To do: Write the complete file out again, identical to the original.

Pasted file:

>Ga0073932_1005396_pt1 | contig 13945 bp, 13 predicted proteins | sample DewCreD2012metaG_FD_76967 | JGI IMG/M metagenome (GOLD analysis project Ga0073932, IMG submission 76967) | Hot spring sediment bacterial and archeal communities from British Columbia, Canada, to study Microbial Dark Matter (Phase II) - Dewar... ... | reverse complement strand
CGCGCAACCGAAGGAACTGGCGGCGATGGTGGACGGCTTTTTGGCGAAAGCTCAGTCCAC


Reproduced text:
>Ga0073932_1005396_pt1 | contig 13945 bp, 13 predicted proteins | sample DewCreD2012metaG_FD_76967 | JGI IMG/M metagenome (GOLD analysis project Ga0073932, IMG submission 76967) | Hot spring sediment bacterial and archeal communities from British Columbia, Canada, to study Microbial Dark Matter (Phase II) - Dewar... ... | reverse complement strand
CGCGCAACCGAAGGAACTGGCGGCGATGGTGGACGGCTTTTTGGCGAAAGCTCAGTCCAC